Flowing through the veins of the human race is an underscored layer of dissatisfaction. Having enough is never enough, and as a result, greed is invented and becomes an inherently uncontrollable driving force in our day-to-day lives. It is in that haze of greed where Italian director Paolo Virzí has characterized the consequence of that tireless beast that rests inside us all, in his intimate, yet wide-reaching thriller, Human Capital.
Breaking away from the structure of its source material, the best-selling novel by Stephen Amidon, Human Capital follows the entangled lives of three people by splitting the narrative into subjective chapters, admittedly inspired by Rashomon (1950), to capture how one stranger’s death can throw them all together and apart at the same time in a domino effect of human nature.
We have Dino, (Fabrizio Benivoglio) a family man who looks on at the wealth of others with great envy, leading him to invest money he doesn’t have into a hedge fund. Then there’s Dino’s teenage daughter Serena, (Matilde Gioli) a beautiful girl whose spoiled boyfriend isn’t the kind of love she wants anymore. And finally, there is Carla, (Valerie Bruni Tedeschi) the mother of Serena’s boyfriend and unhappy wife of the millionaire who runs the hedge fund Dino lies himself into. It’s messy, it’s tangled, and it’s life.
While Amidon’s novel is based in America, Virzí saw its themes as a perfect fit for the changing social behavior in Italian culture. As the writer/director explains, “While I was reading Human Capital I started to think that the Connecticut he was describing, the unhappiness concealed by the ostentation of wealth, was very familiar to us Italians, too. I wanted to get my hands on it and use it as a starting point, freely, to make a film about today’s Italy.”
Even still, Virzí does more than simply explore Italian life; he illustrates how we weigh ourselves against others, where we stand on the scale of success next to our fellow man. The way we measure worth in a person is called human capital, and unfortunately that worth has become defined by material wealth.
Virzí attests to this shift in perception: “Italy’s cultural heritage, our identity, has traditionally been humanistic. But this film talks about how the Italians have changed, losing some of their prerogatives to become slaves to ambition, competition, and greed.”
On the same token, it makes sense that some of these people are unhappy. Every character is overridden with the idea, in some form or fashion, that they are pathetic and trapped in their own lives, because they truly are.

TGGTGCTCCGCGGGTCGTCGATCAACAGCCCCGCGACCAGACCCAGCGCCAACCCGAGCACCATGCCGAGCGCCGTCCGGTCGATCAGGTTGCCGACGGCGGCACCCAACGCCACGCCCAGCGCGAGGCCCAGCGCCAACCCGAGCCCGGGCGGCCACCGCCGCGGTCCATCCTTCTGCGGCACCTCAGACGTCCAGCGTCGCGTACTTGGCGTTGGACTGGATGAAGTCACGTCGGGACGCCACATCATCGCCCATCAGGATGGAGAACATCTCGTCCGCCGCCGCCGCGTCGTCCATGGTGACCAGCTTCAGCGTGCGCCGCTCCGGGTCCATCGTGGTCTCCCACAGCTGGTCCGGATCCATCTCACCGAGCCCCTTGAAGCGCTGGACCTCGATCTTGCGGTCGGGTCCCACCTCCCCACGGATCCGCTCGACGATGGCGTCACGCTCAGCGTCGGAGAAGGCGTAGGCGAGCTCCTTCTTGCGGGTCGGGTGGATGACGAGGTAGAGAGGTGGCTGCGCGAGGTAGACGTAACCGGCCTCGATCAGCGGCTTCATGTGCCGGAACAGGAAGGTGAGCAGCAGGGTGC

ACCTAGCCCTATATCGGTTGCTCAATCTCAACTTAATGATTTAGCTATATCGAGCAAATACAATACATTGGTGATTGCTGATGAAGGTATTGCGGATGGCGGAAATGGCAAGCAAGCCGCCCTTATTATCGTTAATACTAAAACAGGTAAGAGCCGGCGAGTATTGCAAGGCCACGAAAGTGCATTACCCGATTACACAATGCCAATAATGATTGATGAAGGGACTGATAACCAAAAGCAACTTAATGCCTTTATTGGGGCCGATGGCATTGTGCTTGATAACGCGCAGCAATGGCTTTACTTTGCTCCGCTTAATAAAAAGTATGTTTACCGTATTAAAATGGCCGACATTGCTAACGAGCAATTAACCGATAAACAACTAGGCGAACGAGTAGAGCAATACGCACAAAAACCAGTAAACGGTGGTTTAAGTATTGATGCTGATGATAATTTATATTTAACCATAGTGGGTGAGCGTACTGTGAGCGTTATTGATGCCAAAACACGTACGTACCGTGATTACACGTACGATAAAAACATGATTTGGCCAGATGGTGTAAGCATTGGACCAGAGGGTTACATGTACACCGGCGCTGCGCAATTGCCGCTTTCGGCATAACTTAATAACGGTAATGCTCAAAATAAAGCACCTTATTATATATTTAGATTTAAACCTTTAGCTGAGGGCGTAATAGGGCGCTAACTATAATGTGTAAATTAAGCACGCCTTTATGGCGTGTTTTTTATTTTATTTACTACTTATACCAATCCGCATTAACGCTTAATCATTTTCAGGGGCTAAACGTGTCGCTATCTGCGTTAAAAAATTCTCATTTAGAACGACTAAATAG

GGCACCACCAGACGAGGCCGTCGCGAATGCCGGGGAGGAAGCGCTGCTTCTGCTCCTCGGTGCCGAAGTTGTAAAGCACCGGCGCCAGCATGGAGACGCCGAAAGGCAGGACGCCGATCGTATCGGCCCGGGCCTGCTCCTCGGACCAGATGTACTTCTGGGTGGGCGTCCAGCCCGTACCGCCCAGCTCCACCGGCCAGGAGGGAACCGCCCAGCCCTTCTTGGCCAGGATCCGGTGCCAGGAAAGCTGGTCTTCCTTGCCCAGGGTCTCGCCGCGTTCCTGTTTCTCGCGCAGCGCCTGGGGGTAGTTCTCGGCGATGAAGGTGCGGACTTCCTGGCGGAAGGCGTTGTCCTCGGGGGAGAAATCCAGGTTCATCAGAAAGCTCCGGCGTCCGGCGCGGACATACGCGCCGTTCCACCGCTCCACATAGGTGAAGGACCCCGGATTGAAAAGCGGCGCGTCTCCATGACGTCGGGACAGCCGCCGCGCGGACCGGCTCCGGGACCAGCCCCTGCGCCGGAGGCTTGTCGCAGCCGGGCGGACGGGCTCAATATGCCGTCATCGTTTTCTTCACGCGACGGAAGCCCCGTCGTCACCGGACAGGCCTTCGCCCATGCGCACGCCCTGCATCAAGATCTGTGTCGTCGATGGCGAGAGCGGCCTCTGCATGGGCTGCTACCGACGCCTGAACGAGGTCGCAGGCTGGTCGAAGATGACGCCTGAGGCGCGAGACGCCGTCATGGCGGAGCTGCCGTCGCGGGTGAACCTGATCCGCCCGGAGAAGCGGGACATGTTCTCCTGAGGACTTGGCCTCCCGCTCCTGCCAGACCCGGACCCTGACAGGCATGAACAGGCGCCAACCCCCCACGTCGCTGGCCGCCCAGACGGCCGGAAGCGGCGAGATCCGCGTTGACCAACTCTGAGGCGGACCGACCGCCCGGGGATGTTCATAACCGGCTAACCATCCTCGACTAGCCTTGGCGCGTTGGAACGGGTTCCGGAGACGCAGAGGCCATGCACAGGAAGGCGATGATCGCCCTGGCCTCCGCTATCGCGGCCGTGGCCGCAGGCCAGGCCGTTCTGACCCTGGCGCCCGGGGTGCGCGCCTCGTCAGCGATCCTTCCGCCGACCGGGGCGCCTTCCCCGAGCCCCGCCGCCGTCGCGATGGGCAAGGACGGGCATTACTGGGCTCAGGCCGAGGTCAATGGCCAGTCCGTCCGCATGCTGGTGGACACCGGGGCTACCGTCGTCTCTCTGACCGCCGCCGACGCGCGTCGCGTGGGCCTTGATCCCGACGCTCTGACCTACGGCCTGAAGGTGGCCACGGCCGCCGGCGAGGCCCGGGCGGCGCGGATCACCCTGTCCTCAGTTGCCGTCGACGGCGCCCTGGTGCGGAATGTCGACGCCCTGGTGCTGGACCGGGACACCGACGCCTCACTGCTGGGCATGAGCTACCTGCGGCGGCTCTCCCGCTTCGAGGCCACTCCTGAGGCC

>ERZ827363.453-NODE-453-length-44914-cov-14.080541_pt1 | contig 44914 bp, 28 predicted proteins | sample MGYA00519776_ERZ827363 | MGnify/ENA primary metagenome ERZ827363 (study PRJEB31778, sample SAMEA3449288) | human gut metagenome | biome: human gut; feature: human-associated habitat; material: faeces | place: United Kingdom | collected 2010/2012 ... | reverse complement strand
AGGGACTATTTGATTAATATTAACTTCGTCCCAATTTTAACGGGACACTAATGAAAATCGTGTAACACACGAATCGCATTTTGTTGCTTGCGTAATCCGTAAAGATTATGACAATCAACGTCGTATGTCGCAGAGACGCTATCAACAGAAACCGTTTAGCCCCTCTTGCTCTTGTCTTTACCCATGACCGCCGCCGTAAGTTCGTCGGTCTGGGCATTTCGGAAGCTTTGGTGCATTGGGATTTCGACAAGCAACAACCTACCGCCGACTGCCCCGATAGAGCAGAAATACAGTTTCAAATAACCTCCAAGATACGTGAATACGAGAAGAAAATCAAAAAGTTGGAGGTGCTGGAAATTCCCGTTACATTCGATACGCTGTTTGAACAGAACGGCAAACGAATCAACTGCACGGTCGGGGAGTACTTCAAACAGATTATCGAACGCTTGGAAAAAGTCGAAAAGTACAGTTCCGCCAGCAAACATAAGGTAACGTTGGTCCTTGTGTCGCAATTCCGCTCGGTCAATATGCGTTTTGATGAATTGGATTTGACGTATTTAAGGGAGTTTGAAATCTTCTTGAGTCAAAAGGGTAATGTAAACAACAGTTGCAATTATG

Carla for instance, despite her beauty and willingness to be a part of her husband’s life, can’t get earn a single glance from him. She becomes another object in her own household. It is in her desperate acts attempting to escape her misfortune, however, that lead to heavier downfalls. Even Serena, who isn’t driven by greed or ambition, but rather hopelessness, is pushed to the edge of destruction because of an ill-fated decision.
“There are no good guys in the film. Even the victims, the poor kids oppressed by their parents, are not innocent… In other words, we thought it would be interesting to talk about controversial people caught between the tragic and the ridiculous,” said Virzí. “Characters that make us suffer. But the ones who are most caught up in the balancing act between the human and the inhuman are the two fathers of the film: Dino Ossola, Serena’s father, the pathetic social climber who hopes to find a way to win the bet that will solve their problems. And Giovanni Bernaschi, the Junk Bond King, cynical, worshipped, and triumphant, who at a certain point starts looking like a man of the utmost integrity, unwilling to compromise to help his son, but at the same time maybe he doesn’t help him because he deeply detests him, because he’s not the ‘winner’ he had hoped his son would be.”
Although there is much suffering, and a lot of questions are raised about the implications of this perception of self and others that has become standard today, Virzí made sure to employ a dash of coy wit that appropriately emphasizes the absurdity of our changing ways. Perhaps it gives us hope for a better future, but more importantly it demonstrates that an ability and a light still remains in us that can get out of these harrowing shadows of self-doubt.
As Virzí explains, “It’s the imperfections of human nature that make it interesting to narrate. Desperation leads people to make mistakes. We were interested in narrating these people with their flaws, but also with an undercurrent of compassion.”
Human Capital opens in theatres on January 16.
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